Joining the Movember Movement For Men’s Health

This is the first post in a weekly Movember series publishing every Friday in November 2015.


Movember is upon us, which means it’s time to shave down, start growing, get moving, and begin talking about men’s health.

If you’ve never heard of this annual celebration of men and moustaches, the Movember Foundation is a global charity that raises awareness and funds to support men’s health issues such as testicular cancer, prostate cancer, poor mental health, and physical inactivity. For 30 days, participants like me grow a moustache and become a walking, talking billboard for men’s health. Everyone involved is committed to changing the face of men’s health, and we are committed to helping men live happier, healthier, longer lives. In fact, Movember has raised $650 million and funded over 1,000 men’s health programs to date.

Movember 1st
Week 1: Starting with a clean shave.

I’ve been a Movember participant – a Mo Bro – for the past five years, and I couldn’t be prouder of this organization and the work it’s doing. It’s no secret that men often have a hard time talking about their personal health and taking steps to improve it. As a personal trainer, I feel it’s part of my job to start those conversations and keep them going.

Talking About Testicular Cancer

This year, to help men become more comfortable talking about their health, I’m going to focus on one aspect of the Movember campaign each week. First up is testicular cancer – the most common cancer in men aged 15-34 in the United States according to the Movember Foundation. Much of the time, testicular cancer patients follow established treatments and have relatively positive outcomes. However, some men are not as fortunate. Because of this, we know that more needs to be done to support these young men, both physically and mentally, through their diagnosis and treatment to help them achieve a long and healthy life after cancer.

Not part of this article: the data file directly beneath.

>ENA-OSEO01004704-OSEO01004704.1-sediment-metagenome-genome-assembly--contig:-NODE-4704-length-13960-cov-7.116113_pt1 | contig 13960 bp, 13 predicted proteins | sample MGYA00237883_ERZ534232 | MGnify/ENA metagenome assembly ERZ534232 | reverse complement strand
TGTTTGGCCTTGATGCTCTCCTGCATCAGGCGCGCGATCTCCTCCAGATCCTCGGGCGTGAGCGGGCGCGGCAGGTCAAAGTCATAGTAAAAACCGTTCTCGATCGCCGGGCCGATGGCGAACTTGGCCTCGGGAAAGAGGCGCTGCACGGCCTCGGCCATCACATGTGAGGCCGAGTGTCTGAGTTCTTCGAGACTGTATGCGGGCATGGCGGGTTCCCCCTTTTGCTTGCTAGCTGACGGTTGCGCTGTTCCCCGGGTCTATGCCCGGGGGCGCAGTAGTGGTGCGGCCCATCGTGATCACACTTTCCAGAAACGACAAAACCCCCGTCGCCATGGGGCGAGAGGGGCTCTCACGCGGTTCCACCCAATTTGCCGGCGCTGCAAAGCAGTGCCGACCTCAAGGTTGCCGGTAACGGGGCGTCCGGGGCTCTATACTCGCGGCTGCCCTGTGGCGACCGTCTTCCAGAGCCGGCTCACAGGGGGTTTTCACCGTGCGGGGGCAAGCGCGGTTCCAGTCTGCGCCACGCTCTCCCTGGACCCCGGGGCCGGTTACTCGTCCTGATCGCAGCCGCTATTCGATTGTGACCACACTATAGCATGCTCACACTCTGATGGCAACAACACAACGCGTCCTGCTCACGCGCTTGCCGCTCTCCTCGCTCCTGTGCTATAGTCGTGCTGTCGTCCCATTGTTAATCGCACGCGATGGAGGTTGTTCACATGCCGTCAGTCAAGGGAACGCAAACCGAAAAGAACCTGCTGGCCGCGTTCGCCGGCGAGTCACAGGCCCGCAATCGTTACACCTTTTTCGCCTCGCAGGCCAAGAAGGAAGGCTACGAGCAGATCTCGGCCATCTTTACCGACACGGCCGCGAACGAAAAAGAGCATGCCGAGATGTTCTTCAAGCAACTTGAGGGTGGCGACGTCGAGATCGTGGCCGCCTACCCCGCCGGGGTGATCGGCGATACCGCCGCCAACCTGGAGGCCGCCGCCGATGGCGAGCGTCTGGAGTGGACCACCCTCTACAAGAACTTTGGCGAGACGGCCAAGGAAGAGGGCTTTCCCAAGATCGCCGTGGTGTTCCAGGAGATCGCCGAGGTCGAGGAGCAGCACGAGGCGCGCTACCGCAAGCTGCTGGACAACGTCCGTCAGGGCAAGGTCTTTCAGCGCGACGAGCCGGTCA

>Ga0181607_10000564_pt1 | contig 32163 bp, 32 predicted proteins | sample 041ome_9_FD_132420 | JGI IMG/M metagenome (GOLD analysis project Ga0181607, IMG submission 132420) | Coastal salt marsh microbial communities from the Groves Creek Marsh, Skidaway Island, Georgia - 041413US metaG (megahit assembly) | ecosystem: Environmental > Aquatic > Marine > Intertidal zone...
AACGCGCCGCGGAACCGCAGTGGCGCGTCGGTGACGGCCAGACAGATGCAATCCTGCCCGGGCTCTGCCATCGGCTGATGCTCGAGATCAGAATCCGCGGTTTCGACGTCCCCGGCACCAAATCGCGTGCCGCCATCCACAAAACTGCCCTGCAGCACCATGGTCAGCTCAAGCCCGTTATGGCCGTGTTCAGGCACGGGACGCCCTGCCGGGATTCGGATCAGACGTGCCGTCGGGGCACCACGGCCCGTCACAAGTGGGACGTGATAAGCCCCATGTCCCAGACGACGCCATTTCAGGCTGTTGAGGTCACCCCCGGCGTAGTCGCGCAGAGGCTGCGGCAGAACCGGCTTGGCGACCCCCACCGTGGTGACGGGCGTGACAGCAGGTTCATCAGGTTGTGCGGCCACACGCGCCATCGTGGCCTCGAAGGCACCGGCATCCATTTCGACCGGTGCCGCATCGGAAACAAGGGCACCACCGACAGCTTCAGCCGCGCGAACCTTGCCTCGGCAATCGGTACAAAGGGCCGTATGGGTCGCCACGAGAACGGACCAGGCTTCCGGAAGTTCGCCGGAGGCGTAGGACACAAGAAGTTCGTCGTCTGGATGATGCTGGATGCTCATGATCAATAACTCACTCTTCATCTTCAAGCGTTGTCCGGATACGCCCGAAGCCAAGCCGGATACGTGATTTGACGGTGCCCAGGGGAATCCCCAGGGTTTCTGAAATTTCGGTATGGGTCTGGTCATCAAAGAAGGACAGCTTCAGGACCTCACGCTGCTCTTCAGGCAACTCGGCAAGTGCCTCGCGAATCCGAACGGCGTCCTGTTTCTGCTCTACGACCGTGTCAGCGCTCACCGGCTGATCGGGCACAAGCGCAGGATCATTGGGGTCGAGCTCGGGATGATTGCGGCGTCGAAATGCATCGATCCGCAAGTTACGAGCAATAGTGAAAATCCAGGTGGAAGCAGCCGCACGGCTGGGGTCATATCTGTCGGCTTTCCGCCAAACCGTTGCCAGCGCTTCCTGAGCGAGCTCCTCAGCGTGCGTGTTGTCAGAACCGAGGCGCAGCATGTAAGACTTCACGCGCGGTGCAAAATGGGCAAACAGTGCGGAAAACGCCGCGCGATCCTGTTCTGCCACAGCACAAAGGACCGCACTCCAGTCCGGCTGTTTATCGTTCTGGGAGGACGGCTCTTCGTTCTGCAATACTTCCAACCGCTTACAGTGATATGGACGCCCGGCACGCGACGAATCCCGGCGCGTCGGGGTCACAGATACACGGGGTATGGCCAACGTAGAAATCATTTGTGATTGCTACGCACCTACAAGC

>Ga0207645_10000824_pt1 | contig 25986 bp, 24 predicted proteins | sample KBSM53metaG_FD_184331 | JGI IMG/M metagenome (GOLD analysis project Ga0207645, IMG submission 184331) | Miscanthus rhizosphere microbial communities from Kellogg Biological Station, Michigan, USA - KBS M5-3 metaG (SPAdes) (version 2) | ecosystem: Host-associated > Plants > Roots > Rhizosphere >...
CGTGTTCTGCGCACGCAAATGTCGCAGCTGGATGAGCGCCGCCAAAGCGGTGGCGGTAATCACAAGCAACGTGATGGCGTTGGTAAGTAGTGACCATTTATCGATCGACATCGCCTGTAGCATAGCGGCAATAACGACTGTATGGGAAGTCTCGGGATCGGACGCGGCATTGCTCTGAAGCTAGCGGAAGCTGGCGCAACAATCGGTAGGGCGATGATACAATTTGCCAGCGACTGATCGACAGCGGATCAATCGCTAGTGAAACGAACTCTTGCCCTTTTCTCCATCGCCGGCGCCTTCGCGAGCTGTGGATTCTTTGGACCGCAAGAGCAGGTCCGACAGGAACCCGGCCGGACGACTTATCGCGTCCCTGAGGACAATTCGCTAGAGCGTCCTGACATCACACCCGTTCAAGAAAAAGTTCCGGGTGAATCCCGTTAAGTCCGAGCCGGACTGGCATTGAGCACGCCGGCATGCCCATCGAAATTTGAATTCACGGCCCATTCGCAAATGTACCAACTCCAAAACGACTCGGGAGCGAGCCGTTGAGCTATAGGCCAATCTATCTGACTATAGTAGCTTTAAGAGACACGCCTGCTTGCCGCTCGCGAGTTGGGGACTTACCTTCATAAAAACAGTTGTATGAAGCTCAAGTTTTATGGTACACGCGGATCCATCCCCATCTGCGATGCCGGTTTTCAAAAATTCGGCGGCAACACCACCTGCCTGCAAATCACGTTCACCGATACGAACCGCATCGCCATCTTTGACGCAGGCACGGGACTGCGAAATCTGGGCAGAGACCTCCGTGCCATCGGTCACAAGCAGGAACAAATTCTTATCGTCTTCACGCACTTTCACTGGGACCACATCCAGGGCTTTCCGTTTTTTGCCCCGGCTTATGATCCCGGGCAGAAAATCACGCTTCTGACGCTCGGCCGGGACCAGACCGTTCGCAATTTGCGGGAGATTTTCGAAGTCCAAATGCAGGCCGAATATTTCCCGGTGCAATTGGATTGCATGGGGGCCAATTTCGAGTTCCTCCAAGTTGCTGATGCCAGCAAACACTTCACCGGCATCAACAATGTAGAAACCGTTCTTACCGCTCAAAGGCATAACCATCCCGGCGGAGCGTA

Movember aims to bring people together to find solutions that will change the way men with testicular cancer are treated and supported on a fundamental basis. The organization is committed to:

  1. Deepening the worldwide scientific understanding of testicular cancer and its treatments and outcomes.
  2. Providing proactive support for men and boys affected by testicular cancer and their families.
  3. Educating men and boys on risk factors and encourage them to seek treatment.

Because testicular cancer is relatively unknown, it is often overlooked even in our own backyard. At least once a month, men should complete a quick self-exam by gently feeling their testicles and scrotum. Note any changes in the size, texture (appearance of lumps or bumps), or sensitivity of the testes or scrotum. Look for any changes to the skin of your penis or any lumps or growths on your penis. If you notice any changes, or feel pain during intercourse, be sure to talk to your doctor right away. ​​​Early diagnosis and treatment are the key to more positive outcomes.

This year, Team ProMedica and I are dedicated to changing the outlook of testicular cancer here in Toledo and around the world. I hope you’ll join us. Take action today and grow a mustache, start a conversation or help us raise funds this Movember. For more information, visit Team ProMedica at http://moteam.co/team-promedica.

Graham Miller is a personal trainer at ProMedica Wildwood Athletic Club where he works with members to achieve their personal or athletic goals, improve their fitness or lose weight. 

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